North Carolina - FAMM

North Carolina

FAMM worked in North Carolina in 2019 and 2020 on sentencing and prison reform. In June 2020, the state legislature passed two criminal justice reform bills, HB 511 and SB 562. You can read more about the reforms below.

Drug trafficking

HB 511: North Carolina First Step Act:

In June 2020, the state legislature passed the North Carolina First Step Act (HB 511). HB 511 creates a “safety valve” that allows courts to depart from the mandatory minimum for some drug trafficking offenses, and instead impose a sentence that is within the state’s structured sentencing guidelines based on the classification of the offense (e.g., Class C, D, etc.). The bill was passed by the North Carolina General Assembly on June 17, 2020, and takes effect on December 1, 2020. The safety valve is not retroactive and does not help people sentenced before December 1, 2020. However, it does allow some people already serving mandatory minimum sentences for the smallest drug amounts that trigger those sentences to file motions in court for sentence reductions, if they meet certain criteria. Please read our summary to understand who qualifies for a safety valve under HB 511.

HB 511 Bill Summary

Fact Sheet: The Case for Drug Sentencing Reform in North Carolina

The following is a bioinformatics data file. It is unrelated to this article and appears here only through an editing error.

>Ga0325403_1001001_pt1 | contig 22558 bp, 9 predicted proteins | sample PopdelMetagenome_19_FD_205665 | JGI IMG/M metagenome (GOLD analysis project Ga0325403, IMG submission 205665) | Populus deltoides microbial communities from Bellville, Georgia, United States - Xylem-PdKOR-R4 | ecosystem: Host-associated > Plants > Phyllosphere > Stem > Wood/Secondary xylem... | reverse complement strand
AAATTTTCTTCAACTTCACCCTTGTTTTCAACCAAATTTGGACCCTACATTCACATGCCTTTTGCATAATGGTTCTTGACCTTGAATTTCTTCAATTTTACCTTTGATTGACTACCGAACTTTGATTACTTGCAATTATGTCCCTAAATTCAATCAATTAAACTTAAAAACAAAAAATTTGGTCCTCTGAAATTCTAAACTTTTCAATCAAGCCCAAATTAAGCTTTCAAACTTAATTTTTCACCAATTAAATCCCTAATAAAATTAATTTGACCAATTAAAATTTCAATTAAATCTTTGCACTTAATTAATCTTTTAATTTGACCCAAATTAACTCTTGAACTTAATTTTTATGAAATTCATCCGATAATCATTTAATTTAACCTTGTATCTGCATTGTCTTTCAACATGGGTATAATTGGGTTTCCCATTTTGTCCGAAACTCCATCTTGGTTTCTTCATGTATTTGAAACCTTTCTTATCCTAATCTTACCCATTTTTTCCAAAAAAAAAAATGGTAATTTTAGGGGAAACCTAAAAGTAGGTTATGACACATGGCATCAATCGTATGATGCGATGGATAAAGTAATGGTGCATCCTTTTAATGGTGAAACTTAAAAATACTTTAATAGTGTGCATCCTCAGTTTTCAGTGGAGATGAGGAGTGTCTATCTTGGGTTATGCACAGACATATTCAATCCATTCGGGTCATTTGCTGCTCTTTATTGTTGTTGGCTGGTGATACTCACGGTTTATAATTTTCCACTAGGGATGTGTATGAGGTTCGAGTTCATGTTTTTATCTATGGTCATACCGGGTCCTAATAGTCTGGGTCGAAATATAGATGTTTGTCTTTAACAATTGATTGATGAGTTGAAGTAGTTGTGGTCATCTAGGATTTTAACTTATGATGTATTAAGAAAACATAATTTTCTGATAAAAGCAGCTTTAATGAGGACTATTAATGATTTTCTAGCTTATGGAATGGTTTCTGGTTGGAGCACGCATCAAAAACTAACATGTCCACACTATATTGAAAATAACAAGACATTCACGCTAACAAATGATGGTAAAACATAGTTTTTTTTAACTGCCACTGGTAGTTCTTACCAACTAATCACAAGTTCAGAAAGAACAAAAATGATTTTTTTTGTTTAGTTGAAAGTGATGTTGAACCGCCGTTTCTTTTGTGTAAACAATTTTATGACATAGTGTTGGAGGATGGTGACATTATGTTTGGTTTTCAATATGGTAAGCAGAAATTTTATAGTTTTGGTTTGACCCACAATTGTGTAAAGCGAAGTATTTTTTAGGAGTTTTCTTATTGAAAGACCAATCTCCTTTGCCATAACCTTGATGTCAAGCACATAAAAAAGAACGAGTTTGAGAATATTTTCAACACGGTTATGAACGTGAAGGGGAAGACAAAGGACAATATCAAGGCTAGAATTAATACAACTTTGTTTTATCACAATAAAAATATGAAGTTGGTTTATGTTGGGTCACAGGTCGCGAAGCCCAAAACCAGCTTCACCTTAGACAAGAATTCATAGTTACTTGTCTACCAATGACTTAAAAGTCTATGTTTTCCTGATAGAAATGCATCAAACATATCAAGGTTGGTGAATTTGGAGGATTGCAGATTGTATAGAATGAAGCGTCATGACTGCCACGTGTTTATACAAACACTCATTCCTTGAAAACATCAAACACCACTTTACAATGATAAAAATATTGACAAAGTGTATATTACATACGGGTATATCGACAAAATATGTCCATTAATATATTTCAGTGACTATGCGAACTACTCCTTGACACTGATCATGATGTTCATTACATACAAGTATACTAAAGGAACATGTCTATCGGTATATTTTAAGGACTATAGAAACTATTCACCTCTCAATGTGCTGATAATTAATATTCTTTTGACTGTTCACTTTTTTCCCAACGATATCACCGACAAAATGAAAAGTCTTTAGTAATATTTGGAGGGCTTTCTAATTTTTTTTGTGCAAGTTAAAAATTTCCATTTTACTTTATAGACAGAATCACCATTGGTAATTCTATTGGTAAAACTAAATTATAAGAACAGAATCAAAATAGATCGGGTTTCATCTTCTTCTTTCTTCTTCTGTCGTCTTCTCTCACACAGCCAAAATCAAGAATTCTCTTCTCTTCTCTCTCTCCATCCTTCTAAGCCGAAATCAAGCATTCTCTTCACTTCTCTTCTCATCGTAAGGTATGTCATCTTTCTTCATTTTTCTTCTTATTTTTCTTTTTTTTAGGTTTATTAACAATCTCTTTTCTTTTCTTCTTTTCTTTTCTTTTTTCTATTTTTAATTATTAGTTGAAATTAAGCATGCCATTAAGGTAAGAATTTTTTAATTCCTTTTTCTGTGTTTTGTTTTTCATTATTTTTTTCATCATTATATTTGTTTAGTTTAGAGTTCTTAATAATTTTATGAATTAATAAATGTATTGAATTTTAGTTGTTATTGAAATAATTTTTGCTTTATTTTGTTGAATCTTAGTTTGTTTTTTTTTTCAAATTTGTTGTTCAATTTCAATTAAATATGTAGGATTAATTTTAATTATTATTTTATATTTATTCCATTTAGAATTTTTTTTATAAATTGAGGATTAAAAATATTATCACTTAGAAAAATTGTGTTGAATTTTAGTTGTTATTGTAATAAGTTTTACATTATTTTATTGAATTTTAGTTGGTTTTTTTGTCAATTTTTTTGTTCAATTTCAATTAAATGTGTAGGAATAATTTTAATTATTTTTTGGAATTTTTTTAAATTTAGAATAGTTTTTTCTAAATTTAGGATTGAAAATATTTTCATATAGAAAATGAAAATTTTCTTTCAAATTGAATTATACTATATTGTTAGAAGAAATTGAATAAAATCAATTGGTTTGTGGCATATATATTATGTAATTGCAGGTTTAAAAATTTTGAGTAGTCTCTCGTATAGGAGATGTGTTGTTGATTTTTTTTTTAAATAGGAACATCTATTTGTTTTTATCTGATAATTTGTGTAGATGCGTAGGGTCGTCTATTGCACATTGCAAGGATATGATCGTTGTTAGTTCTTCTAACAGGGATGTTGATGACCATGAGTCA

Read our letter asking North Carolina to repeal mandatory minimum drug sentences.

Stories from Affected Families: Kenneth “Graham” Stanley


SB 562: The Second Chance Act:

The Second Chance Act (SB 562) was passed by the North Carolina General Assembly in June 2020. The new law allows people to petition the court for an expunction (also known as an expungement) of North Carolina state criminal charges that were dismissed, or for which they were found not guilty. It also allows for expunction of some North Carolina state juvenile convictions and “nonviolent misdemeanor” and “nonviolent felony” convictions. An expunction removes a criminal charge or conviction from a person’s criminal record. Please read our summary to understand who qualifies for an expunction under SB 562.

Summary of SB 562

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How you can advocate for sentencing reform in North Carolina

Advocate for reform

Encourage your state lawmakers to support mandatory minimum sentencing reform. Be sure to connect with FAMM on FacebookTwitter, and by signing up for our email list.

Visit our Justice Action Now Center to learn how you can become a FAMM advocate.

Share your story. Your personal stories are what we use to get lawmakers to listen, and to educate the public.

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Connect with Reform Groups

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